Other differential diagnoses for lesions affecting the synovium and adjacent structures include: rheumatoid arthritis, gout, tophaceous pseudogout, tuberculosis, synovial osteochondromatosis, haemophilic arthropathy, amyloid arthropathy, chondroma, osteochondroma, synovial haemangioma, chronic osteomyelitis, serous otitis media, central giant cell lesion, sarcoma and metastasis [16-19].

Although malignant neoplasms are rare in the TMJ region, preauricular swellings are more commonly associated with salivary and cutaneous malignancies, including adenoid cystic carcinoma, mucoepidermoid carcinoma, malignant lymphoma, melanoma, squamous cell carcinoma, chondrosarcoma, synovial sarcoma, osteosarcoma and fibrosarcoma [20-22].

Metastases to the TMJ are rare, although there have been reports of metastases from primary cancers such as breast, lung, prostate, rectum, stomach, uterus and pancreas in the literature [21,23,24].

Diagnosis involves a combination of clinical correlation with appropriate imaging and histopathology. Plain films are often nonspecific, but can occasionally show adjacent bone defects and sclerosis [25]. However as PVNS is of soft tissue origin, early lesions may not be detected on plain film [5]. CT is useful to show the extent of the lesion, as well as bony destruction. PVNS with high iron content typically shows a high density, non-calcifying soft tissue mass with erosion or extensive destruction of the condyle, temporal bone and infratemporal fossa on CT imaging [2]. MRI provides precise localisation of the mass, and its proximity to surrounding structures including bone and soft tissue involvement, and is a highly sensitive and specific method of establishing a diagnosis and aiding surgical planning. It shows a specific finding of low to intermediate signal in both T1- and T2 weighted images [26].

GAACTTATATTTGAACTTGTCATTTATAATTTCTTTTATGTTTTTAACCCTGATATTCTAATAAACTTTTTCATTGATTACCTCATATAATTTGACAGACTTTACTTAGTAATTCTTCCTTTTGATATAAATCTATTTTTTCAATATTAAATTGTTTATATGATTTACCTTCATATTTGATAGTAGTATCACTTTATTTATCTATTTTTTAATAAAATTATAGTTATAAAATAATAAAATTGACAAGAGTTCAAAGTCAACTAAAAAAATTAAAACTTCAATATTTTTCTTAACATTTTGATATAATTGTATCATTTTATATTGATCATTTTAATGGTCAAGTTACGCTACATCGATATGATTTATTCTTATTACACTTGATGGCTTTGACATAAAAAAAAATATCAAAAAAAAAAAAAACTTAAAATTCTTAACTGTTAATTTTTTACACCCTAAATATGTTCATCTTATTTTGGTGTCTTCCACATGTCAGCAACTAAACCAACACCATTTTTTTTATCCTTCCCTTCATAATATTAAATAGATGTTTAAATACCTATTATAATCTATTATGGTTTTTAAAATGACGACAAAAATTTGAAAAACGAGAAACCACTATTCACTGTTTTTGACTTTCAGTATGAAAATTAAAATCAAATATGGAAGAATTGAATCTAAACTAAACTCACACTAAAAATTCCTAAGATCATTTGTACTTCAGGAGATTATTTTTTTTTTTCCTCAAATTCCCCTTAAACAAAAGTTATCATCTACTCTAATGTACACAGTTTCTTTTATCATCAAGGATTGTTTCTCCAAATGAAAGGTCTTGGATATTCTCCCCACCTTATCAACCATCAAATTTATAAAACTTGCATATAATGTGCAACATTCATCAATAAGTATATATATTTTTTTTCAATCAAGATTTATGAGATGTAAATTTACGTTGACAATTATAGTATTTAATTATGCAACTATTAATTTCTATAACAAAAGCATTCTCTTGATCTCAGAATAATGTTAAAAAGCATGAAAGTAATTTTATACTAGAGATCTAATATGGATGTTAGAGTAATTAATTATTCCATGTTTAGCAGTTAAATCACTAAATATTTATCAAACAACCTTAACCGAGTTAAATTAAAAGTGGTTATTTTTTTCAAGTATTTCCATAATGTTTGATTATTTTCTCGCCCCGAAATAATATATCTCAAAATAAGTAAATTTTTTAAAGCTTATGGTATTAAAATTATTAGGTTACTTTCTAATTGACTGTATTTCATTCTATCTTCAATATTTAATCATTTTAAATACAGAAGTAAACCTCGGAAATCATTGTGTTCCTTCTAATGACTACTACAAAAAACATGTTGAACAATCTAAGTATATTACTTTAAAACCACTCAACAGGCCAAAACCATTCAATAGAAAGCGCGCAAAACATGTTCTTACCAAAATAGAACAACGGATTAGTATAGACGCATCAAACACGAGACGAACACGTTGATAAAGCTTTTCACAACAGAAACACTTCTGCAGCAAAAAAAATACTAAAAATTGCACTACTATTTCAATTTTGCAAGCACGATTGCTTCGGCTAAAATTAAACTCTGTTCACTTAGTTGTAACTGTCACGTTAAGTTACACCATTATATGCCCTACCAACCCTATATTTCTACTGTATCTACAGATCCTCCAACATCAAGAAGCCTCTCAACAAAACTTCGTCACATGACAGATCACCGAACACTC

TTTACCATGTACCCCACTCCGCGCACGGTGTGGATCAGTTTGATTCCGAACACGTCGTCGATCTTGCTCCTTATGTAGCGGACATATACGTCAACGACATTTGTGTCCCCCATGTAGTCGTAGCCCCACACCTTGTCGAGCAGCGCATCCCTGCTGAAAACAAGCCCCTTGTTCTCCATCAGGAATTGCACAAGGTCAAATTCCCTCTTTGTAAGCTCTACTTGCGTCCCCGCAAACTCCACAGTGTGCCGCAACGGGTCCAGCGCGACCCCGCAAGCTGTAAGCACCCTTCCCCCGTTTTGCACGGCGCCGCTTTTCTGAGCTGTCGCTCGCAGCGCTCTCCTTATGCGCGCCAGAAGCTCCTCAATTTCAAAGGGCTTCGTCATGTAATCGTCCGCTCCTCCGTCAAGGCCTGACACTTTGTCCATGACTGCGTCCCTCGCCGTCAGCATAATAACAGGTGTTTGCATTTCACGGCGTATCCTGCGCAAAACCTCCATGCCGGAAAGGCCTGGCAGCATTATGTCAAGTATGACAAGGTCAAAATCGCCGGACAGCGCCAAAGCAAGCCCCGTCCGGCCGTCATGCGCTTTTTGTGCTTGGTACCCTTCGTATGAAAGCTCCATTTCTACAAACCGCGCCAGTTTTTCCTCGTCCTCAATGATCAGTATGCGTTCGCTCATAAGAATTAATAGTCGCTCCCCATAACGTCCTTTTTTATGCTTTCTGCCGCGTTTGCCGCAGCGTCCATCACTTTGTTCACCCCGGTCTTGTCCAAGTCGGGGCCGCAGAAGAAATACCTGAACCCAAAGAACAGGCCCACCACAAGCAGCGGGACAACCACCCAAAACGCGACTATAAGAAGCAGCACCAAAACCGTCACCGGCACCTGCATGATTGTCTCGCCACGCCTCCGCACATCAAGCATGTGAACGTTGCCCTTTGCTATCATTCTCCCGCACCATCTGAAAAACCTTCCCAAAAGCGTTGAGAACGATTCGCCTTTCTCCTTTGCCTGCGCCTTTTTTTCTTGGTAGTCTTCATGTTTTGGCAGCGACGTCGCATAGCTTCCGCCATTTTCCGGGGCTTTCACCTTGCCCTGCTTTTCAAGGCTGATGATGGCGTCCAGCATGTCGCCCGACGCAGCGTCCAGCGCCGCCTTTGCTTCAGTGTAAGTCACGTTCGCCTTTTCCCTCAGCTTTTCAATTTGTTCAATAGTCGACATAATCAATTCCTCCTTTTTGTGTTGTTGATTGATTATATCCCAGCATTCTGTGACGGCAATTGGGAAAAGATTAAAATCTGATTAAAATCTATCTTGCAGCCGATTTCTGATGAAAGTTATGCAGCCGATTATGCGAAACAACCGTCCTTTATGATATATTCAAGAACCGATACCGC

T-2 weighted images best demonstrate exaggerated MRI low signal intensity areas of PVNS, due to the high level of hemosiderin causing a paramagnetic effect from the reaction with iron. This creates an amplified signal dropout (signal void) in the regions of low signal seen on T1- and T2- weighted images. This marked signal void is known as “blooming artefact” or “susceptibility artefact” and is considered pathognomonic of PVNS [27]. High signal in T1- and T2- weighted images can also be attributed to the presence of lipids in xanthomatous macrophages and cystic areas respectively [28].

All imaging techniques were used in this patient’s workup, in addition to FNA of the lesion. It should be noted that although FNA can be good for excluding diagnoses, especially malignancies, it is often less useful for exact categorisation of soft tissue tumours [29]. In these instances, an excisional biopsy is recommended.

Treatment of diffuse PVNS is aimed at preventing TMJ destruction and gradual loss of joint function. The majority of the literature recommends complete excision with wide surgical margins (synovium and involved bone). Incomplete surgical excision or diffuse involvement of surrounding structures ultimately leads to recurrence.

Radiotherapy has also been used in some aggressive diffuse PVNS cases for recurrence or salvage treatment [1]. Adjuvant radiotherapy is usually 2 months after surgery in 15-25 fractions with a dose range of 20-50 Gy [30,31].

Facial nerve paralysis is the most common complication after surgery for PVNS associated with TMJ [32], nevertheless near complete facial nerve recovery may be achieved with physical rehabilitation. In this case, the frontal branch of the facial nerve was sacrificed due to its course through the tumour. On follow-up, the patient was found to have subsequent facial weakness of the forehead, which was slowly improving with ongoing exercises.